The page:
Originally, Tisha be-Av marked the destruction of the First and Second Temples, coincidentally on the same day of the Hebrew calendar in 587 BE and 70 CE. Over the years, however, further calamities befell the Jewish people on or near that day. Below follow some of the major ones.

  • August 4, 135 OS (9 Av, 3895): the crushing of the Bar-Kochba rebellion by the Roman occupiers. The last Jewish stronghold at Betar was crushed, the site of the former Temple plowed over by order of the Roman Emperor Hadrian, and the land that was hitherto known as Provincia Judea punitively renamed Palestina. [This is, BTW, the first recorded usage of that term, taken from the seafaring people known as the Pelishtim or Philistines who used to dwell in the Ashdod/Ashkelon/Gaza region of the coastal plain.]
  • July 18, 1290 OS (9 Av, 5050): expulsion of the Jews from England
  • July 22, 1306 OS (9 Av, 5066): ditto from France
  • July 31, 1492 OS (7 Av, 5252): Gerush Sefarad: a royal decree gave the many Jews of Spain the choice between expulsion and conversion to Catholicism. Many of those who did convert (Conversos or Nuevos Cristianos) secretly continued to adhere to Jewish customs: these so-called Marranos faced torture or death when caught.  Many others found temporary refuge in Portugal, only to be faced with the same choice five years later. Sephardic Jewish communities around the Mediterranean basin, as well as in some northern European port and trading cities, were founded by refugees who left wherever ships would take them. The oldest synagogue on US soil was, in fact, established in 1654 by Marranos “come out of the closet”.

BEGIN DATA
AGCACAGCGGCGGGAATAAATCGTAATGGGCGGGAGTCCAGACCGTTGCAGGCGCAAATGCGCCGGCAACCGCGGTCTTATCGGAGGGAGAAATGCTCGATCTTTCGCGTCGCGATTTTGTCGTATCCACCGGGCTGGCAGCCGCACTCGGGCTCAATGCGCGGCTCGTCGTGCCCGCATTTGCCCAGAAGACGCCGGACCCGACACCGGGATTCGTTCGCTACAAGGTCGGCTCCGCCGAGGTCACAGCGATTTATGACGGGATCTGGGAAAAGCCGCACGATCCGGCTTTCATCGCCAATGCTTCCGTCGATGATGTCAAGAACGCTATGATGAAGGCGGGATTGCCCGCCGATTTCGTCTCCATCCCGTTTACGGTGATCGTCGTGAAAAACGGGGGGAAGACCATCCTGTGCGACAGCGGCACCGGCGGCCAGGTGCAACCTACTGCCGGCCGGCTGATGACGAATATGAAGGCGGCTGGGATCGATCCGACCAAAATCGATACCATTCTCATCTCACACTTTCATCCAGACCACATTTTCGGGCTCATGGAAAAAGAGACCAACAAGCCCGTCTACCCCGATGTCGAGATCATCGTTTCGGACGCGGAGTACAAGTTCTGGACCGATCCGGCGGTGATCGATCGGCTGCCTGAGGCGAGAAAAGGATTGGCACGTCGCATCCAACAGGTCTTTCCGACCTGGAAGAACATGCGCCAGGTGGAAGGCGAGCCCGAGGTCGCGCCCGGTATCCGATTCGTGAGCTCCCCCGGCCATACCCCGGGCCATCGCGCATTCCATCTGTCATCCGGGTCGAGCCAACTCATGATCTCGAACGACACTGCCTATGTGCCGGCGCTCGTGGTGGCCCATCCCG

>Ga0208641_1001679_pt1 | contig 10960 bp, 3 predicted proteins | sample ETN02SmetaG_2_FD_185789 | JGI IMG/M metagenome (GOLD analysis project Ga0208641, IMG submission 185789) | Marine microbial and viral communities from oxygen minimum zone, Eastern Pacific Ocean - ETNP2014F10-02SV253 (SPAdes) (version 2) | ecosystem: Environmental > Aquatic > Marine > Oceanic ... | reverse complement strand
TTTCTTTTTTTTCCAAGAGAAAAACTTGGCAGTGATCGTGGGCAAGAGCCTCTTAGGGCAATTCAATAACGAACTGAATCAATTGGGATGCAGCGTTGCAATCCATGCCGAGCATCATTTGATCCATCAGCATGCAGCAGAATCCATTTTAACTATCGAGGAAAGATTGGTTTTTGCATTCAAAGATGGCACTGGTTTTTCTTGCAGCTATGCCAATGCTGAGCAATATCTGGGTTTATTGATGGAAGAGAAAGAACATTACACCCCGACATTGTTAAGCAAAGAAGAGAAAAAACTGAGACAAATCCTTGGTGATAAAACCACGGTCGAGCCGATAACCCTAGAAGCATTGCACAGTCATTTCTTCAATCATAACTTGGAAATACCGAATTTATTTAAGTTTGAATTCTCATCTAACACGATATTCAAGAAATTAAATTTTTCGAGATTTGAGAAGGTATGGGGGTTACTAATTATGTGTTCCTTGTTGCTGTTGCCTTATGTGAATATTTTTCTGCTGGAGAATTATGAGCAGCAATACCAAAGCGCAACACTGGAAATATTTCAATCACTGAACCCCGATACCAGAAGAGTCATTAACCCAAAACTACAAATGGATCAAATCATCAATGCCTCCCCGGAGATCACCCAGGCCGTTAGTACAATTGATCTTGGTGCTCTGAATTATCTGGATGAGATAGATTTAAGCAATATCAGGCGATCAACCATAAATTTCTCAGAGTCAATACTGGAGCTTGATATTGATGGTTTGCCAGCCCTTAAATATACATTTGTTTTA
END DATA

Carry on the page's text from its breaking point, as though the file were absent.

The Holocaust (Hebrew: Shoah = catastrophe) is itself linked multiple times to this date:

  • August 1-2, 1914 (9-10 Av, 5764): Germany entered World War One. While this did not directly involve or affect the Jewish people as such, the aftermath of WW I created the conditions for the rise of National Socialism, and hence indirectly led to WW II and the Shoah.
  • July 31, 1941 (7 Av, 5701): Reich Marshal (and de facto deputy Führer) Hermann Göring (y”sh) issues a written order to SD-chief Heydrich (y”sh) to “Expanding on your earlier orders […] I order you to submit to me soonest, a comprehensive plan for the organizational, practical, and material preparations for the sought-after Final Solution of the Jewish Question“. [To the best of my knowledge, this is the first time this phrase appears in an official document.]